"Moreover, the distinction that is sometimes drawn between reproductive and therapeutic cloning seems specious. Both involve the same technical cloning process and differ only in goal. Both forms of cloning involve disrespect for the dignity of the human being. In fact, from an ethical and anthropological standpoint, so-called therapeutic cloning, creating human embryos with the intention of destroying them, even if undertaken with the goal of possibly helping sick patients in the future, seems very clearly incompatible with respect for the dignity of the human being, making one human life nothing more than the instrument of another. Further, given the fact that cloned embryos would be indistinguishable from embryos created by in vitro fertilization and could readily be implanted into wombs and brought to birth, we believe it would be practically impossible to enforce an instrument that allowed one type of cloning while banning the other.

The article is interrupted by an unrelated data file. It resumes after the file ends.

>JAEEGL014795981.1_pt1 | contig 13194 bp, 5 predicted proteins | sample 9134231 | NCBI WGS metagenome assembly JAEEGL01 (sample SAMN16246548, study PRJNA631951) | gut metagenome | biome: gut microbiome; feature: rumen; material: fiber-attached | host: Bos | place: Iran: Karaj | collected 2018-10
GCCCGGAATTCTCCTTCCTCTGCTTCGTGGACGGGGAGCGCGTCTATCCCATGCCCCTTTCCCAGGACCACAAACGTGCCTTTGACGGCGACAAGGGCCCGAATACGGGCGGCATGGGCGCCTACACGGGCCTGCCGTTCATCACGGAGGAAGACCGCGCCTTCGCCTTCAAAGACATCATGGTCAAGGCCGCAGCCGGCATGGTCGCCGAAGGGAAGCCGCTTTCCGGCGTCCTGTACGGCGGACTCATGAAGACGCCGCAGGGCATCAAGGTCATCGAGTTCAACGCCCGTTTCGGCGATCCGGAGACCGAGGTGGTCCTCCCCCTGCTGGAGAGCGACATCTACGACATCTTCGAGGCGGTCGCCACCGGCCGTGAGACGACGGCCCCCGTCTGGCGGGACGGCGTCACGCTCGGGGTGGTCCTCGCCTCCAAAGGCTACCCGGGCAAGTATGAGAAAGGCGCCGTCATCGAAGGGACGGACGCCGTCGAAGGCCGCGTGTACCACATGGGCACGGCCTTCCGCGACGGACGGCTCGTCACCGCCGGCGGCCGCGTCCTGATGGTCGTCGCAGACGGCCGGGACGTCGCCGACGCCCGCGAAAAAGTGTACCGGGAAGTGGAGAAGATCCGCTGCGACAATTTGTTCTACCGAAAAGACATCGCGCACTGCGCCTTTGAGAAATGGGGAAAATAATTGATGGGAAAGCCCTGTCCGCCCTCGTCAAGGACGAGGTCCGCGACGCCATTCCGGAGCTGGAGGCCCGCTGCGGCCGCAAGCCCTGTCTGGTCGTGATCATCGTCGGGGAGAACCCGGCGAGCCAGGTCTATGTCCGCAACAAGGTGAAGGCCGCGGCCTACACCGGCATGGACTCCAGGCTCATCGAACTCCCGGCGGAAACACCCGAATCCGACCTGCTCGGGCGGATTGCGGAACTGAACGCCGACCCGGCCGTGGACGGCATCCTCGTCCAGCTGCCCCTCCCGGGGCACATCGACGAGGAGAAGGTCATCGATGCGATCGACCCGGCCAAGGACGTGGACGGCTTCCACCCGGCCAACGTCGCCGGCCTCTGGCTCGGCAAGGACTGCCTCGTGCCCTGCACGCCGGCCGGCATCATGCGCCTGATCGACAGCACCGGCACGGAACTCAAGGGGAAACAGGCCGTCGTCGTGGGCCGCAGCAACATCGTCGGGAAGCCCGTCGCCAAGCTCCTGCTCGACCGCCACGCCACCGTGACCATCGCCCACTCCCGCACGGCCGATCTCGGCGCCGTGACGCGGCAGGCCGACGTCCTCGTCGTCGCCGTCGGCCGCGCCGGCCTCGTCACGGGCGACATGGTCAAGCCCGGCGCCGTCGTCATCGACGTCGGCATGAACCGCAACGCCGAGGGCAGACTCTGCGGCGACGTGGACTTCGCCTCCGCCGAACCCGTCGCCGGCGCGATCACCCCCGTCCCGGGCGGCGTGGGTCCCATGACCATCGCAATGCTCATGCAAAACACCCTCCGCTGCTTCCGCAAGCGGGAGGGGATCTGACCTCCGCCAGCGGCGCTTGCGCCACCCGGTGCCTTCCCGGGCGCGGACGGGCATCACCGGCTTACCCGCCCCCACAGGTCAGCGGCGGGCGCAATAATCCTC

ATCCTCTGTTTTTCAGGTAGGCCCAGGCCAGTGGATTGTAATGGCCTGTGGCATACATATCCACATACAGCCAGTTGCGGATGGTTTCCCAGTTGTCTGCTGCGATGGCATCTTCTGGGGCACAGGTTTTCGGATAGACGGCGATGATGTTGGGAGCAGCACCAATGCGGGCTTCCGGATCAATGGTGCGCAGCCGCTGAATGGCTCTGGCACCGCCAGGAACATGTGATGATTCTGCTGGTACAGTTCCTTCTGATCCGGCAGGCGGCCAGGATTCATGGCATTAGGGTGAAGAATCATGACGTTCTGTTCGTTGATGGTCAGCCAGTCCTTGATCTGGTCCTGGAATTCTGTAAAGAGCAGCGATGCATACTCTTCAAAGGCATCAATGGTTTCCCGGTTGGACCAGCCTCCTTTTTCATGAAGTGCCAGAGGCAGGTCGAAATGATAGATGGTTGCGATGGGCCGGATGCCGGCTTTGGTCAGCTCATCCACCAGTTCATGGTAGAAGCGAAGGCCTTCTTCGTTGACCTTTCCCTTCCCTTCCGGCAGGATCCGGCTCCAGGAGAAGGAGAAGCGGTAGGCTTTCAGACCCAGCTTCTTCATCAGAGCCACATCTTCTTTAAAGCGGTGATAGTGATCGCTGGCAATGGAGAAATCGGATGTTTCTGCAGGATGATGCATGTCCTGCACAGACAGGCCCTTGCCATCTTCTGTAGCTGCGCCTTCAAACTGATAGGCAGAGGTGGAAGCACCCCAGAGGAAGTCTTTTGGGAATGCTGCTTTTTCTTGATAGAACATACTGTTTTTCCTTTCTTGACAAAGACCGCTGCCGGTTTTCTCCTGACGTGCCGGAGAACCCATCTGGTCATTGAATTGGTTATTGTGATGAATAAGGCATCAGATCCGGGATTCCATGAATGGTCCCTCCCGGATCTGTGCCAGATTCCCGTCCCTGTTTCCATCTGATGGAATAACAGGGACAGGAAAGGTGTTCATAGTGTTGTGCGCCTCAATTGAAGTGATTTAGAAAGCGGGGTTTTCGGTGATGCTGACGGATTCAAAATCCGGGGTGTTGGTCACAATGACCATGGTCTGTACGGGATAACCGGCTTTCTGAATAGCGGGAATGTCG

"If adult stem cell research has already demonstrated conditions for success and raises no ethical questions, it is only reasonable that it should be pursued before science embarks on cloning embryos as a source for stem cells, something which remains problematic both scientifically and ethically.
"Does this mean we are opposed to scientific progress? Rather, we would say that the choice is not between science and ethics, but between science that is ethically responsible and science that is not. Thousands of lives have been saved by adult stem cells, most often in the treatment of leukemia and other cancers. Solid scientific evidence has now established that adult stem cell transplants are safe, and preliminary results suggest they will be able to help people with Parkinson’s disease, spinal cord injury, heart damage and dozens of other conditions. The danger is that this progress toward cures will be halted or slowed down by the diversion of attention and resources towards the cloning of human beings as a potential source of stem cells."
From a speech by Archbishop Celestino Migliore, Permanent Observer of the Holy See to the United Nations, to the International Convention Against the Reproductive Cloning of Human Beings (emphases added)
October 21, 2004